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Forum topic by PPBart posted 02-22-2019 03:08 PM 532 views 0 times favorited 6 replies Add to Favorites Watch
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PPBart

69 posts in 128 days


02-22-2019 03:08 PM

Has anyone else here noticed Paul Sellers’ latest workbench buil — totally plywood.

https://www.youtube.com/watch?v=53PrmkFpdI0

-- PPBart


6 replies so far

View ArtMann's profile

ArtMann

1319 posts in 1114 days


#1 posted 02-22-2019 06:43 PM

That is a very clever design but it isn’t the first time I have seen a plan for a sturdy workbench made entirely out of glued up plywood. I don’t quite see the point of all those screws. They are certainly not needed for strength. Maybe he doesn’t have enough clamps or just doesn’t like clamping things up.

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JCamp

933 posts in 848 days


#2 posted 02-22-2019 08:20 PM

Looks pretty cool. Interesting to see one built “cheap” like that. Bet it will hold up better than a all solid one tho

-- Whatsoever thy hand findeth to do, do it with all thy might

View shipwright's profile

shipwright

8248 posts in 3095 days


#3 posted 02-22-2019 11:31 PM

I love my all plywood workbench but I didn’t work quite that hard to put it together.
... and yes they can be very strong.

-- Paul M ..............the early bird may get the worm but it’s the second mouse that gets the cheese! http://thecanadianschooloffrenchmarquetry.com/

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Woodknack

12638 posts in 2678 days


#4 posted 02-23-2019 03:43 AM

I’m probably going to have an unpopular opinion, shocker, but it’s a gimmick. And by gimmick I mean it’s perfectly functional but the primary goal is coming up with the next new thing to get views for videos. You can build plywood in layers and achieve the same thing with a lot less work, or use a solid core door. And you will need to splurge for void free plywood so it’s not going to save money over yellow pine or poplar.

-- Rick M, http://thewoodknack.blogspot.com/

View Sylvain's profile

Sylvain

804 posts in 2797 days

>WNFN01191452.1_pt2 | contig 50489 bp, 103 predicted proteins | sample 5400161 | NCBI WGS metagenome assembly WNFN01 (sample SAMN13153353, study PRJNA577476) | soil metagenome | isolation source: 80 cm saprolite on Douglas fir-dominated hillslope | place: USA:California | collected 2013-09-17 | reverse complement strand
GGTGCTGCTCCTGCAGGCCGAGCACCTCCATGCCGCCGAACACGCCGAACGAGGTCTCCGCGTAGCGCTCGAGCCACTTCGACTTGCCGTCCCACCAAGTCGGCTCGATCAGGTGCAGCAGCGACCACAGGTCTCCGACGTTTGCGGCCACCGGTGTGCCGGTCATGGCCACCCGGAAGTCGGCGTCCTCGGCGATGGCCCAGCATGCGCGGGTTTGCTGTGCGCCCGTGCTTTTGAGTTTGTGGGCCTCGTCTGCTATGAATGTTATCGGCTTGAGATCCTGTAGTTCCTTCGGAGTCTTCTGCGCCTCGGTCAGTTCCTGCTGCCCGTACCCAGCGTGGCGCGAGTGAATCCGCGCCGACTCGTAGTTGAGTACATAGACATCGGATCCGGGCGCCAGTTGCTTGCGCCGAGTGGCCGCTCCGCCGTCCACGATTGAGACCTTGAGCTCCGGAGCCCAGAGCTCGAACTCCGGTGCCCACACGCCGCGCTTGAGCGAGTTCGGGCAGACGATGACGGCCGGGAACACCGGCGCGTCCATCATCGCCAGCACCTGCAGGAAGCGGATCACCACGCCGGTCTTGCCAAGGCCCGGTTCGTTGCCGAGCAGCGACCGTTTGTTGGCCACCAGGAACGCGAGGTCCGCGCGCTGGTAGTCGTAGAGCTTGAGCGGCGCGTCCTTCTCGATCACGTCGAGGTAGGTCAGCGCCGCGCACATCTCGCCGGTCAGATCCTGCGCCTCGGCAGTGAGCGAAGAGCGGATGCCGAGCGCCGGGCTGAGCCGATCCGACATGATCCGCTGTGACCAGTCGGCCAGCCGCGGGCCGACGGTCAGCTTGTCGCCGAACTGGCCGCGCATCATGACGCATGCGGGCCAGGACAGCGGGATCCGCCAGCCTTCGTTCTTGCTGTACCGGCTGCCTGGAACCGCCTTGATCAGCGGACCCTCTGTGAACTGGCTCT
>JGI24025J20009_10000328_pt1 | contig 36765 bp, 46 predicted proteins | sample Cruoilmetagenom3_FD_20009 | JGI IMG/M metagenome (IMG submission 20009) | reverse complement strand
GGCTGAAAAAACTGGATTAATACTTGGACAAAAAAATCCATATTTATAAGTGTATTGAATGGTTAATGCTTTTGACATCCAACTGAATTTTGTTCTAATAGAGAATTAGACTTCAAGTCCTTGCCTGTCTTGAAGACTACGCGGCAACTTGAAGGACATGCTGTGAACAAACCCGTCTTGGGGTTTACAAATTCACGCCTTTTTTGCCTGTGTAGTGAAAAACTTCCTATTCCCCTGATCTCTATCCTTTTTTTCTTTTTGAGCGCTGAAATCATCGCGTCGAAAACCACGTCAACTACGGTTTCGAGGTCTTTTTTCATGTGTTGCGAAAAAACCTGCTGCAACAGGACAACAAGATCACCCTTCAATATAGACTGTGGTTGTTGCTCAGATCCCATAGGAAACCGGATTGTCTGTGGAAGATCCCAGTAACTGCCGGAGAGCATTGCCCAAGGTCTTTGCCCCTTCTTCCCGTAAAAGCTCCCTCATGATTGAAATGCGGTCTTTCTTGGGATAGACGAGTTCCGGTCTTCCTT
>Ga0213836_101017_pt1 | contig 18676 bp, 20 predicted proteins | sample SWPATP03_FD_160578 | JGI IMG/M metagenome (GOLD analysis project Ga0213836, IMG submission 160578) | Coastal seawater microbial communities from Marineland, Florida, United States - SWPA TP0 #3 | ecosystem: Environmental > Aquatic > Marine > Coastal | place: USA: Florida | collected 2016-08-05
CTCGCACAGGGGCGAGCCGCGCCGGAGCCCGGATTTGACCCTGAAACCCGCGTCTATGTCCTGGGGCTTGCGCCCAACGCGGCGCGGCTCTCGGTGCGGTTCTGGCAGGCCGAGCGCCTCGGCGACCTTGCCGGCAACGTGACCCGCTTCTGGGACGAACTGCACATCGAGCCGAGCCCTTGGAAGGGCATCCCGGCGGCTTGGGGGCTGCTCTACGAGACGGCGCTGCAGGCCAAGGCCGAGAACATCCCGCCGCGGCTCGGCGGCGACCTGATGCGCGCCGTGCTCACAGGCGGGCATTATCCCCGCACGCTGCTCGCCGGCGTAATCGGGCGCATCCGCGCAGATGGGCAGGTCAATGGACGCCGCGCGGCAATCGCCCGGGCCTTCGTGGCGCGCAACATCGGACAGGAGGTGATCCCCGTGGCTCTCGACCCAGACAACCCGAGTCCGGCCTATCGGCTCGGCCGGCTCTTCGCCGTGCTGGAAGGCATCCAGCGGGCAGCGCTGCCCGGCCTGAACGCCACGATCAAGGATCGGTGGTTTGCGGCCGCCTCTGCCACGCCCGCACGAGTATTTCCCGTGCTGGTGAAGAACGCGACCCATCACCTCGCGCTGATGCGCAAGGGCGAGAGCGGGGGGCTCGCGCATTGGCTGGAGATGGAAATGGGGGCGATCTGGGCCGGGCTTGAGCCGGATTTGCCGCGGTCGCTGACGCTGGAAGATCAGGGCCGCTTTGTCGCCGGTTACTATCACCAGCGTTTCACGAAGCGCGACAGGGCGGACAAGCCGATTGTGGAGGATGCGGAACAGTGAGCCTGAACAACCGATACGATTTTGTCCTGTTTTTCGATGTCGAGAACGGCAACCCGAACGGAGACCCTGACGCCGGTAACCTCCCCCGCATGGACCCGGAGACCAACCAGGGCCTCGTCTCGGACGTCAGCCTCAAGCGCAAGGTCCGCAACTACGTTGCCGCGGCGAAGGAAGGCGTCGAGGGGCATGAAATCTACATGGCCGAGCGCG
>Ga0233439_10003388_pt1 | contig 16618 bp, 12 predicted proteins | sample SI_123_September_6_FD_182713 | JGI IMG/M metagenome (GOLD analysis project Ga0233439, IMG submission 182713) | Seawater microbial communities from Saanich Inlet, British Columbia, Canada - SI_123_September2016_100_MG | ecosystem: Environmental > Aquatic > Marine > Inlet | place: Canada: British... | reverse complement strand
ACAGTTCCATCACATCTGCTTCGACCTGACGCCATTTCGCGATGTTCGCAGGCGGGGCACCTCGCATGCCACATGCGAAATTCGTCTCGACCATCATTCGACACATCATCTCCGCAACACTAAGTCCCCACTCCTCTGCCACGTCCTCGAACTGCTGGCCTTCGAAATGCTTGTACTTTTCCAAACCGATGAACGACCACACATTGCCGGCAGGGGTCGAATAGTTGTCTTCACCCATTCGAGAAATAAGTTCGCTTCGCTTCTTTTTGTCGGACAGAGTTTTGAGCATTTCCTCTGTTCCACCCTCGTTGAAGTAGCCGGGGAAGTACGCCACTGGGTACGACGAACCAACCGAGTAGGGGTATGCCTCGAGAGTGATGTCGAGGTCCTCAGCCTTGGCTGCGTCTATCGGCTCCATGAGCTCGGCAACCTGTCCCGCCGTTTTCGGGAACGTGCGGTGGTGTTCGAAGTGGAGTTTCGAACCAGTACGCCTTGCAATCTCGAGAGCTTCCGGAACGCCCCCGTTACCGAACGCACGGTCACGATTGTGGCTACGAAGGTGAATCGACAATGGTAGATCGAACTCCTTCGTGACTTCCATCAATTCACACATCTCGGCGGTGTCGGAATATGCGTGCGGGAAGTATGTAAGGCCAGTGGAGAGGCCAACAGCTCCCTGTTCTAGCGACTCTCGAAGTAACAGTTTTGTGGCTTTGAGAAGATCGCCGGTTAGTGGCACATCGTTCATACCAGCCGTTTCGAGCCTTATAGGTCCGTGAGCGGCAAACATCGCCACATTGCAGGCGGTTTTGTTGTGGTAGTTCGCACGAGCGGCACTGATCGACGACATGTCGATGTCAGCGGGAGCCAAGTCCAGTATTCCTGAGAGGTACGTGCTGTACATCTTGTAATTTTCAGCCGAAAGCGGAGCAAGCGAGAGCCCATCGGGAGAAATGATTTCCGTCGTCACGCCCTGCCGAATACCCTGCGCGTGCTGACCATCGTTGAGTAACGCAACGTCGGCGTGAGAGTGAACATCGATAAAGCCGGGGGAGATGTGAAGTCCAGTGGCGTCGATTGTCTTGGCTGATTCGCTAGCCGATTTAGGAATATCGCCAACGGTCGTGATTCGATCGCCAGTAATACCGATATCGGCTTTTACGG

#5 posted 02-23-2019 10:48 AM

In the solid wood version of his workbench, P.S. uses clamps.

Screws are used as clamps. You can remove them once the glue has set but then you will have to wait between each layer. This “screw as clamp” technique has been used by other people.
The screw as clamp technique is also to avoid slippage at glue up, although in the latest delivery, he shows a (known to me) trick to avoid slippage while using clamps. Slippage at glue up would ruin the mortise precision needed with this lamination technique.

This plywood version addresses another audience which would want to build a good workbench before learning how to chop mortises and cut tenons.

Making large mortises in the legs, cutting tenons, etc. was intimidating at the time, my mortises were not perfect but my workbench is rock solid. (solid wood version)
When P.S. started his apprenticeship a long time ago, he didn’t have to make a workbench to begin with. He could acquire the necessary skills before doing his first one.

And yes, the goal is to bring more people to hand tool woodworking. And yes P.S. has a team earning a living with this. But there is still a free subscription to the masterclasses with which one can acquire all the essential skills.

-- Sylvain, Brussels, Belgium, Europe - The more I learn, the more there is to learn

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bondogaposis

5255 posts in 2649 days


#6 posted 02-23-2019 01:50 PM

I don’t really like the screws because if you decide at some point you want to put in a hole for a holdfast or a planing stop you will never know if you are going to hit a screw and ruin a drill bit.

-- Bondo Gaposis

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